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The unfinished business of liberating the African islands

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The unfinished business of liberating the African islands

As we mark the 50th anniversary of the founding of the OAU, we must not forget that the UK, France, Spain, and Portugal still hold sizeable colonies of islands in Africa’s territorial waters. It is refreshing, however, to note that some African countries, on their own, are laying claim to some of these so-called “overseas possessions” of the European “powers”, writes Akyaaba Addai-Sebo.

Ghana’s first president, Dr Kwame Nkrumah, was categorical and total in his thinking about the “liberation and unification” of Africa. He left no doubt that the total “political and economic” liberation and unification of Africa included all the islands of Africa in the Atlantic and Indian Oceans, and in the Red Sea and the Mediterranean Sea.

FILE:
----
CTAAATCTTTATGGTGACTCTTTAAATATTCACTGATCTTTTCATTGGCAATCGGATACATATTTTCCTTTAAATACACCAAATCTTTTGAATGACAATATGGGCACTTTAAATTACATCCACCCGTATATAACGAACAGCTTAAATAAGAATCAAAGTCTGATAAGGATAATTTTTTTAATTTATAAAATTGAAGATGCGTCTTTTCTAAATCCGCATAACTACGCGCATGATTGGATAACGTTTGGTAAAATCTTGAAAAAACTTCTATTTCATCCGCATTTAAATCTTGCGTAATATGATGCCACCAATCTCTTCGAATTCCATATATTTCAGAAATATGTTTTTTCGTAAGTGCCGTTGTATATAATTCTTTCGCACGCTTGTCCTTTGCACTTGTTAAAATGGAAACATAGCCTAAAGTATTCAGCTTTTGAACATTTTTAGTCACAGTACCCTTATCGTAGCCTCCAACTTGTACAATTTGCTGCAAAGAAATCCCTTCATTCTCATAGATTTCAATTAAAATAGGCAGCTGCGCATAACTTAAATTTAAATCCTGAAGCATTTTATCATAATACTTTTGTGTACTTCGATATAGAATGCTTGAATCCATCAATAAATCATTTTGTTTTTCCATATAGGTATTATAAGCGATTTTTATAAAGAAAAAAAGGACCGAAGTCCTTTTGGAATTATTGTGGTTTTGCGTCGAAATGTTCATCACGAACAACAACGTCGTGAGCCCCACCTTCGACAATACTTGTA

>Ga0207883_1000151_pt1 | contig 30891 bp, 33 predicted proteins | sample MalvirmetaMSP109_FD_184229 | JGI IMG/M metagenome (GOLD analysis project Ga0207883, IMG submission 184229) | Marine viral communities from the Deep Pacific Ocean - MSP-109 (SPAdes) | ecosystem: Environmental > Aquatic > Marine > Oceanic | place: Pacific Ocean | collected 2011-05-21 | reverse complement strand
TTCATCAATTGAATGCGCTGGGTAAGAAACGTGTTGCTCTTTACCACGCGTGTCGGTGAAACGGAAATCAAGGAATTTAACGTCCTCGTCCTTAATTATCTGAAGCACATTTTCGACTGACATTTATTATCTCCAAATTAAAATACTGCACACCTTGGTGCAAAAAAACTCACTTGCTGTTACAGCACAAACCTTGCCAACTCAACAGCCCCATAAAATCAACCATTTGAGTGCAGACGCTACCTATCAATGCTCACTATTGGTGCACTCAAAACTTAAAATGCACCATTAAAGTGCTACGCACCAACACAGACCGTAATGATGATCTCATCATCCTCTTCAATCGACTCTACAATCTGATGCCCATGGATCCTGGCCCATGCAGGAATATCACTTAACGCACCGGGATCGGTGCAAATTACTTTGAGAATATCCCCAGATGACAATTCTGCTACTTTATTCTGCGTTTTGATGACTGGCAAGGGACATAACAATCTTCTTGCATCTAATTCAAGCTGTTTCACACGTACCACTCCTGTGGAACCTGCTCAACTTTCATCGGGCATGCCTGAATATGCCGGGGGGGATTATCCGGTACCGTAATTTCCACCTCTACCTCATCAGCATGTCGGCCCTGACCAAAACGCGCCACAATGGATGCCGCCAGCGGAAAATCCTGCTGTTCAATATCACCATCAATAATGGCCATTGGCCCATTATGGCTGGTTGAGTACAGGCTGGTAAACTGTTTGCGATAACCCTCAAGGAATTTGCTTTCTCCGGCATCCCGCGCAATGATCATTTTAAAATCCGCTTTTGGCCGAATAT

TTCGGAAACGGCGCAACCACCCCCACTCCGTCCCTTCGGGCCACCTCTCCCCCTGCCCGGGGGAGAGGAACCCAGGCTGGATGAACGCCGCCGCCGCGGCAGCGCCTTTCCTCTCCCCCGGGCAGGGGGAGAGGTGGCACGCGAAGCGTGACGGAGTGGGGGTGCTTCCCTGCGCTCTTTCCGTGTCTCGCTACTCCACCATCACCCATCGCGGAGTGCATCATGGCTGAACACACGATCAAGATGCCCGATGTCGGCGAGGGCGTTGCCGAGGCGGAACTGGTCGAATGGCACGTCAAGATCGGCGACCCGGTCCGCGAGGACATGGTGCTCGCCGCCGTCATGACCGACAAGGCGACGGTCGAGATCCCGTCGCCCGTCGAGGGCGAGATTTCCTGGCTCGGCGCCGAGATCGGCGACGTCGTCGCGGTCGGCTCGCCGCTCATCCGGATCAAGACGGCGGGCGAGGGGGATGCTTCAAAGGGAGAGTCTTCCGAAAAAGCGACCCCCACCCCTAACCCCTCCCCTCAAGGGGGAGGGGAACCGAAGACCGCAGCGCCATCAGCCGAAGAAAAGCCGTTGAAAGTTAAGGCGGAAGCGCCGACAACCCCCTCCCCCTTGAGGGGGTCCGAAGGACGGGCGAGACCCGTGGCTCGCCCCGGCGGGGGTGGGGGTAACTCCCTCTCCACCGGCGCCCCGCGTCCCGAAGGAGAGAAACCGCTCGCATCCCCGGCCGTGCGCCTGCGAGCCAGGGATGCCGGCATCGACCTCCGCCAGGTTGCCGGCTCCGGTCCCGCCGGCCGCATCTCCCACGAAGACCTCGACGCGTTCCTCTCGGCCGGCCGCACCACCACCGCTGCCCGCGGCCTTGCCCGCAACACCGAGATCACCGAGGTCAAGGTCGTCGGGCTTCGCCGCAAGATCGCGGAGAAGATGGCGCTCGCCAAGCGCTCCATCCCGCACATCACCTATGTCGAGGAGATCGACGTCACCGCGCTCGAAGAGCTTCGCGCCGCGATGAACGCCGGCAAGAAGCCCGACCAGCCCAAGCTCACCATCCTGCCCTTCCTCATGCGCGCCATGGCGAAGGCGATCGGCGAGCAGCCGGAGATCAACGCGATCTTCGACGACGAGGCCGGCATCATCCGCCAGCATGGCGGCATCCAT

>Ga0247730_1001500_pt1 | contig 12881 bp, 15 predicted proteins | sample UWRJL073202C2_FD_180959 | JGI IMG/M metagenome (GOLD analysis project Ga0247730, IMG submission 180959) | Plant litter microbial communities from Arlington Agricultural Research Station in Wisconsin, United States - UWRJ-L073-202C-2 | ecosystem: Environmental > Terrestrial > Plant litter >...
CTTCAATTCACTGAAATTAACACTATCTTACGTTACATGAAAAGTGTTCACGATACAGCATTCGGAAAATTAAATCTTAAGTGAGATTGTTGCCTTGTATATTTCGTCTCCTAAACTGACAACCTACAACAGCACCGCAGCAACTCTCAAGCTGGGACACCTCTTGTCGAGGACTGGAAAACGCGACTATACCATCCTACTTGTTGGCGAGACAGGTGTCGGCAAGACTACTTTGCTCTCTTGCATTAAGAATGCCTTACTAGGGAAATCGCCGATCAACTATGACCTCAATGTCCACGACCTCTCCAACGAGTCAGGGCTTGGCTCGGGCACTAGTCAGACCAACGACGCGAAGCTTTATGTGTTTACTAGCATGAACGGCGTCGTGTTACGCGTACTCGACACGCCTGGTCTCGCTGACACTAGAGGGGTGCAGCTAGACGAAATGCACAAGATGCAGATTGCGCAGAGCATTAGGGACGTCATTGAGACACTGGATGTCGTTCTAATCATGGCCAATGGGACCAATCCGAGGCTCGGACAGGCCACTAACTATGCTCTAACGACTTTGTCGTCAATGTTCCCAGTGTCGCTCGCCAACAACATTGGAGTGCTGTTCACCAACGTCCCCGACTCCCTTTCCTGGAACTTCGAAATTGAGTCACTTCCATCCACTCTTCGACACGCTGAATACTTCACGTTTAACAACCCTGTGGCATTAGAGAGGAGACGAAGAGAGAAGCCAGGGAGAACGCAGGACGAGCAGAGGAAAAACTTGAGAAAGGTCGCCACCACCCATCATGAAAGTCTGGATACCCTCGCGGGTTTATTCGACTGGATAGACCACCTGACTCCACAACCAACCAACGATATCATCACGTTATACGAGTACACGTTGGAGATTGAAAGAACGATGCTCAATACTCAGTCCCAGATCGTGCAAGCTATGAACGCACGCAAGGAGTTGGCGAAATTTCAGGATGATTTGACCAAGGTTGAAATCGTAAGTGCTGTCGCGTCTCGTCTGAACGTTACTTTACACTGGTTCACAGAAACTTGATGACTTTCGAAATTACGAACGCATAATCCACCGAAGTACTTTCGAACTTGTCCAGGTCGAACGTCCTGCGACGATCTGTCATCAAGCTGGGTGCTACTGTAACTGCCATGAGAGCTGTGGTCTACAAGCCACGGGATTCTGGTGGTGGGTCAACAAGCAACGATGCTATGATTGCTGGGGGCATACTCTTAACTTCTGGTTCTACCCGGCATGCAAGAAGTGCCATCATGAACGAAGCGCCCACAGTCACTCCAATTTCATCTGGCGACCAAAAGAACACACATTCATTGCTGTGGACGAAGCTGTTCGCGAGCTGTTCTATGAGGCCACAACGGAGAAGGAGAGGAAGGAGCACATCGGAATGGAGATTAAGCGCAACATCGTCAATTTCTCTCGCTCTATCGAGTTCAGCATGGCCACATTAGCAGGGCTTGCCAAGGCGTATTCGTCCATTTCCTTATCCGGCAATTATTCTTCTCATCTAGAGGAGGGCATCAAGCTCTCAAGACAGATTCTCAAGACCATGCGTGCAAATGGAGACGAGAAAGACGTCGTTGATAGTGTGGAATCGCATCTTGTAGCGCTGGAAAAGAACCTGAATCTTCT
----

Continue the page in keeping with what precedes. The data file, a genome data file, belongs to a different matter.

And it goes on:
To emphasise this and to ensure that posterity does not relinquish, by benign neglect, any “territory” of Africa, Nkrumah in his books used maps with an annotated listing of Africa’s islands to etch in the consciousness of the reader the fact that these islands are integral to the imperative of Africa’s total liberation and unification. To Nkrumah, no African land mass must be under colonisation, trusteeship or be alienated from the cause of African unity. As we mark the 50th anniversary of the founding of the Organisation of African Unity (OAU) and its Coordinating Committee for the Liberation of Africa (Liberation Committee), we must wake up to the fact that the UK, France, Spain, and Portugal still hold sizeable colonies of islands in Africa’s territorial waters. It is refreshing, however, to note that some African to some of these “overseas possessions” of the European “powers”.

As I write, it is “Not Yet Uhuru” for the following islands and city states: Ascension Island (UK), Saint Helena Island (UK);